I avoid grocery shopping with my children if I can. It’s just better for everyone if Mommy goes to the store without family members. But while Chris was out of town, the girls and I had to go grocery shopping to get the things for our Thanksgiving baskets for church.
Every year, we grab a Rubbermaid tote and fill it with the requested items and then bring it back so our church can distribute them to families in need. This year, we decided we could do two of them. The baskets cost about $40-$50 to fill up (with food and a gift card for a turkey), but we decided it wouldn’t be a stretch to do two this year so we had two totes to fill.
I was slightly annoyed as I shopped for the groceries, it was bedtime for Harper and Ellie was being super-whiny about having to ride in the cart. I was lacking patience and the store was too crowded on a Friday night to get anything done quickly.
I was trying to explain to Ellie why we were shopping that night and not getting things for ourselves. In her two-year-old mind, she just couldn’t understand why if people didn’t have food, they didn’t just come to the store and get some like we were doing. Which makes sense if you don’t understand anything about money. So the lesson was lost on her.
But we continued picking out things, Ellie getting to throw the items in the cart and Harper getting to gnaw on a package of dry noodles. I was grumpy and just wanting to get the trip over with.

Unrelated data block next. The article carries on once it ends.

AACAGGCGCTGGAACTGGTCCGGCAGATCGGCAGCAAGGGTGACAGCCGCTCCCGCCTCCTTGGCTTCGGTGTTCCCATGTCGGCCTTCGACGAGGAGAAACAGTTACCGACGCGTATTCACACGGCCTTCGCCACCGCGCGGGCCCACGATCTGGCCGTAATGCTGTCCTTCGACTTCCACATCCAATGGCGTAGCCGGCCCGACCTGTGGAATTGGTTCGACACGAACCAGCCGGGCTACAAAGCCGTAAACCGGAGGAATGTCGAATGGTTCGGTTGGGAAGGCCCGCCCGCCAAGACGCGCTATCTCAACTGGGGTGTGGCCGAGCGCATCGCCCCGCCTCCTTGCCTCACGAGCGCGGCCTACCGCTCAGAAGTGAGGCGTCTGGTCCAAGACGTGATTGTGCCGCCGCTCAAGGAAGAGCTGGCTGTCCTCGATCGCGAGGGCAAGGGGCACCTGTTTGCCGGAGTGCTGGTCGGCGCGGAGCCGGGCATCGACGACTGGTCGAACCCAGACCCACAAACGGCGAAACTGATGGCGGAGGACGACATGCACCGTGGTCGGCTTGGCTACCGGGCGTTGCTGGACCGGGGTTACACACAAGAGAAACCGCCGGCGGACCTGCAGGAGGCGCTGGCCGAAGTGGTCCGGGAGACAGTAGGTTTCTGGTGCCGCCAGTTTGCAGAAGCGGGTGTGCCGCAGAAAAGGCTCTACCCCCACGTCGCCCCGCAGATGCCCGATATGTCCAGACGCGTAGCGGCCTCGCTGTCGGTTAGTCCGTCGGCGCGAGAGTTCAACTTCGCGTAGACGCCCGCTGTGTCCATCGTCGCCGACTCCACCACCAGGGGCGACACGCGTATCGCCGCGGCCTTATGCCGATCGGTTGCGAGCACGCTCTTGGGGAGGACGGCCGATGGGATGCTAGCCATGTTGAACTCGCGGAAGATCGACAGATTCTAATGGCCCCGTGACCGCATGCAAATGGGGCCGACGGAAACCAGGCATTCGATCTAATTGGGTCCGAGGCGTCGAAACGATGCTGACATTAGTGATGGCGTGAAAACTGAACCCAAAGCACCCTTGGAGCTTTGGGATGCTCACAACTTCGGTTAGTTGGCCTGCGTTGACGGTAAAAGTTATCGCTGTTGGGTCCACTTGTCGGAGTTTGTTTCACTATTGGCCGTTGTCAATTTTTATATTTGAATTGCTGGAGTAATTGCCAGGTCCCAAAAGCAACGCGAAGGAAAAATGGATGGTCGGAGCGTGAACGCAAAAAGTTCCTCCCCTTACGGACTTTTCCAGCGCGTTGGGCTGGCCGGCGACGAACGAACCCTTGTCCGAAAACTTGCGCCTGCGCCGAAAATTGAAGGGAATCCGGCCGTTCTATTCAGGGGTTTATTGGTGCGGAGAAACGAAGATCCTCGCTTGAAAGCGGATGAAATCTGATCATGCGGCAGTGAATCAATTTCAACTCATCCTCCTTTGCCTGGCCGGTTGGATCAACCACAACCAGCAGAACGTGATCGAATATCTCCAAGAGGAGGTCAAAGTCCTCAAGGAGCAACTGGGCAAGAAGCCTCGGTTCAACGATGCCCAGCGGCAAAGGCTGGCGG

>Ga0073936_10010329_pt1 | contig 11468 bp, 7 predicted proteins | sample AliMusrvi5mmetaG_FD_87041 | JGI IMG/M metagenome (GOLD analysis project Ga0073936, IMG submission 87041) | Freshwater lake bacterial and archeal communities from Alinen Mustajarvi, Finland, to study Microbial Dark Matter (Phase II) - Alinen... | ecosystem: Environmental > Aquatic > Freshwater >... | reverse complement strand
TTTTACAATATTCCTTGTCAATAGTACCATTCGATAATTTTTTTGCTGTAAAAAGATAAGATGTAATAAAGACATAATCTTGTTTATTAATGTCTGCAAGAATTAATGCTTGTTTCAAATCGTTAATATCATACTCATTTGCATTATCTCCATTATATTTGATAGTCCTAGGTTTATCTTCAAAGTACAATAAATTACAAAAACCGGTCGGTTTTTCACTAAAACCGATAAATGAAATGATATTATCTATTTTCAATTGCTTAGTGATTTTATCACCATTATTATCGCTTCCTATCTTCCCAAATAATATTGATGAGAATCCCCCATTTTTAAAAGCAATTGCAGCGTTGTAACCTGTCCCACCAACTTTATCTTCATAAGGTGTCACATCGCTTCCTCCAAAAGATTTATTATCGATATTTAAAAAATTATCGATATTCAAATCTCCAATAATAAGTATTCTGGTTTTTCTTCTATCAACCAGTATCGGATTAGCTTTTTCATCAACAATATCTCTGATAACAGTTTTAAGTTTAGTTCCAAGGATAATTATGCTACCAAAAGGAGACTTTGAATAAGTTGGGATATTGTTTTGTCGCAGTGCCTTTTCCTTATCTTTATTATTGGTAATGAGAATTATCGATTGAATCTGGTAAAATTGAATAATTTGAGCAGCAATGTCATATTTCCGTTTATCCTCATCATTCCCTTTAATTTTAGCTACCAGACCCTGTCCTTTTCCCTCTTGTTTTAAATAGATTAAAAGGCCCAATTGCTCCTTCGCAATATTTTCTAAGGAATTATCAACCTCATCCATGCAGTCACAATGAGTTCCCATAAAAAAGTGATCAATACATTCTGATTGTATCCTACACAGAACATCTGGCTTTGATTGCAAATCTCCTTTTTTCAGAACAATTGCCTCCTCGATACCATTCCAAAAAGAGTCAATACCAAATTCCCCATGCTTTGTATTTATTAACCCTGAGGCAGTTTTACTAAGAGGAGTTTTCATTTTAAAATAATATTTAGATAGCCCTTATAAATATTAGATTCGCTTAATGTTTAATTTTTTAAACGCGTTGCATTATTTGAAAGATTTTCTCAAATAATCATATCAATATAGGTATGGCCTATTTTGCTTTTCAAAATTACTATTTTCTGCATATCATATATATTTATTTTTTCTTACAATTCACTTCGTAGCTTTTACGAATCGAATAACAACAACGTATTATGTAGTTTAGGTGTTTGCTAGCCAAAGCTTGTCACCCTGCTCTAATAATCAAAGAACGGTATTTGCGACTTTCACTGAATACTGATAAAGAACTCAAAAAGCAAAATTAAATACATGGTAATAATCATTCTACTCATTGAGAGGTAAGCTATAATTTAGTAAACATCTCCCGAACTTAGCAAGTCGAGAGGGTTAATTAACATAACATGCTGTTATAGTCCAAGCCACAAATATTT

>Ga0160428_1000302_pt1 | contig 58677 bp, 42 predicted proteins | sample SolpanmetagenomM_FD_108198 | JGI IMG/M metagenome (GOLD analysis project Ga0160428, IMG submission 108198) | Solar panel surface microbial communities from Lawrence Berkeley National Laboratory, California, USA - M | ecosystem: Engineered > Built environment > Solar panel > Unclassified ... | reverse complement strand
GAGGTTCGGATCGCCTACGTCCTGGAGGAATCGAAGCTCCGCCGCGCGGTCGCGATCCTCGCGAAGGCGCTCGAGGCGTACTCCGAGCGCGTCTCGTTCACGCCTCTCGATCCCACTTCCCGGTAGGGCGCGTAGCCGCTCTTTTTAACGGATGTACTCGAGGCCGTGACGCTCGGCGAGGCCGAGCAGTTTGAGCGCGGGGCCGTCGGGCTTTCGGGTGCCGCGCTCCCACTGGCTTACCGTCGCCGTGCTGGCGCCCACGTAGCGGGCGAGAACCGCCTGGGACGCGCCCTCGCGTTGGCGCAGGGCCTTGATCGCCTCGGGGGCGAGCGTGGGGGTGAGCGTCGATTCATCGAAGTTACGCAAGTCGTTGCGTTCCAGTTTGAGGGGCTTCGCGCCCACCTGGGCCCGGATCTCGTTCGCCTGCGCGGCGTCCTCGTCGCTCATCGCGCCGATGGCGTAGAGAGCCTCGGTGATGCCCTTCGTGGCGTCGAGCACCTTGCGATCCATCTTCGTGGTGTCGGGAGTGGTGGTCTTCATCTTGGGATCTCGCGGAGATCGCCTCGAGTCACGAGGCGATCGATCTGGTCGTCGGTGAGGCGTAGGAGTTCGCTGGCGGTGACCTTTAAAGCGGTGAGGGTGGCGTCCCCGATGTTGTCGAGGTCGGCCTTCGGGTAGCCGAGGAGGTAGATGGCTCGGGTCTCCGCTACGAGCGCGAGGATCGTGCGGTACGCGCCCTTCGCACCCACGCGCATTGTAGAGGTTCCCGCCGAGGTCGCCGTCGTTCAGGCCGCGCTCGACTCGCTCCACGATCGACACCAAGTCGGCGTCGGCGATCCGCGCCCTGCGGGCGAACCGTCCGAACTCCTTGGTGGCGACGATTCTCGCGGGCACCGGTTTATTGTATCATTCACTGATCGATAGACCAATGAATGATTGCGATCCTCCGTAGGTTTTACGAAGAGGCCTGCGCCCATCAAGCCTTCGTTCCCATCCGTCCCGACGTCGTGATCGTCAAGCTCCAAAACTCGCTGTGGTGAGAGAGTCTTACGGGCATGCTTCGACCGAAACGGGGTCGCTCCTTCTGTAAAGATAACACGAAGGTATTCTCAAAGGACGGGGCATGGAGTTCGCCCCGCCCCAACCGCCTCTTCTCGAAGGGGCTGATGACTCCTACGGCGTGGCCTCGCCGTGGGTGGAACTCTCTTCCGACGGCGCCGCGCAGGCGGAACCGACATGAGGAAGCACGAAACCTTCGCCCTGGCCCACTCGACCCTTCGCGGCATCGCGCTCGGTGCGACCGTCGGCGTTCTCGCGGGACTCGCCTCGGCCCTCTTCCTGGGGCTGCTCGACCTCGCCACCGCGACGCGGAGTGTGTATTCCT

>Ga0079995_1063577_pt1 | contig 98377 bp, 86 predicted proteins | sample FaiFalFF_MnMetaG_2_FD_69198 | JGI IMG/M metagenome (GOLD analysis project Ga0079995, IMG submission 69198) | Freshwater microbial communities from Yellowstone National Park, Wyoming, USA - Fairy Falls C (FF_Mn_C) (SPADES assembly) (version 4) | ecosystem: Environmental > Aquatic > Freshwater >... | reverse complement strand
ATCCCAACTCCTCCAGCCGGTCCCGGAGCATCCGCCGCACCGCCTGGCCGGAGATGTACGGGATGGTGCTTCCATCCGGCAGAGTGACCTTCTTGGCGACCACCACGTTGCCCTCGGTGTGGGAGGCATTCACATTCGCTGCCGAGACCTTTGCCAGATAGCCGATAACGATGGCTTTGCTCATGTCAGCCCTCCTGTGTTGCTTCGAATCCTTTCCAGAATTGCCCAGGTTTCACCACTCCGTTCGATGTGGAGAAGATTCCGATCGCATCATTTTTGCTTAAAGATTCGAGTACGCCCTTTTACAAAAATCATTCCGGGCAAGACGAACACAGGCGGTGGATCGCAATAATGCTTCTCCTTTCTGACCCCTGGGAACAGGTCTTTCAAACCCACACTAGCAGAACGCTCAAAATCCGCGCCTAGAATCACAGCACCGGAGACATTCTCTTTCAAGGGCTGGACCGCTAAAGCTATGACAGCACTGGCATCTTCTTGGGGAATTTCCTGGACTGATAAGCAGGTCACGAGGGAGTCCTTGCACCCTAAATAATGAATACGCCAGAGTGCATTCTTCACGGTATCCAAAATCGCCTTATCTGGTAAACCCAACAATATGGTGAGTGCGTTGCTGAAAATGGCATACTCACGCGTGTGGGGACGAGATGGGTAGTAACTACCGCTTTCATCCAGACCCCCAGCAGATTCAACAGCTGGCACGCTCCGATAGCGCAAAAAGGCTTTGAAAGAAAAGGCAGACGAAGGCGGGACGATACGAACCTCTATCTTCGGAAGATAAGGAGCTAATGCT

Toward the end of our trip, we kept running into another family who was shopping with the same list from our church and filling a basket. And of course, we always needed to be around the same objects which I didn’t have any patience for and found annoying.
In the last aisle, we ran into the family again. And as I was parking my cart to grab the remaining items, I overheard their conversation which stopped me dead in my tracks.
The parents were discussing which grocery items they needed to put back so they could afford to get the Thanksgiving tote filled. They were taking socks out of their cart and the dad was running them back to the clothing section. The mom mentioned being able to go without eggs that week. And then I got a closer look at their child, a sweet little boy with out-of-control hair who up close you could tell wasn’t right mentally.
And in that moment, I was overcome with shame.
The shame from the bad attitute I had as I was shopping for our items. The shame of only doing two totes. The shame of acting inconvenienced for an hour while serving other people.
As we shopped, I was keeping a running total in my head and was regretting grabbing two totes. Not because I didn’t have the money to spend, but because I would have rather been doing something else with that money. Like shopping for our family or eating out or Christmas shopping. Just being greedy. Just being selfish.
And then God stops me and tells me to shut up. He lets me see a family that really was struggling and how dare I complain when it wasn’t hurting me one bit to do two totes of food. And to remind me about all I have to be thankful about, all He’s blessed us with. Shelter and jobs, healthy children and love. He has met all of our needs, never let us down.
How dare I act like that.
Standing in the pasta aisle in Meijer, I felt God speaking to me like I hadn’t in a while. It was shocking and embarrassing, humbling and calming all at the same time. And it’s made me more thankful. And changed my heart.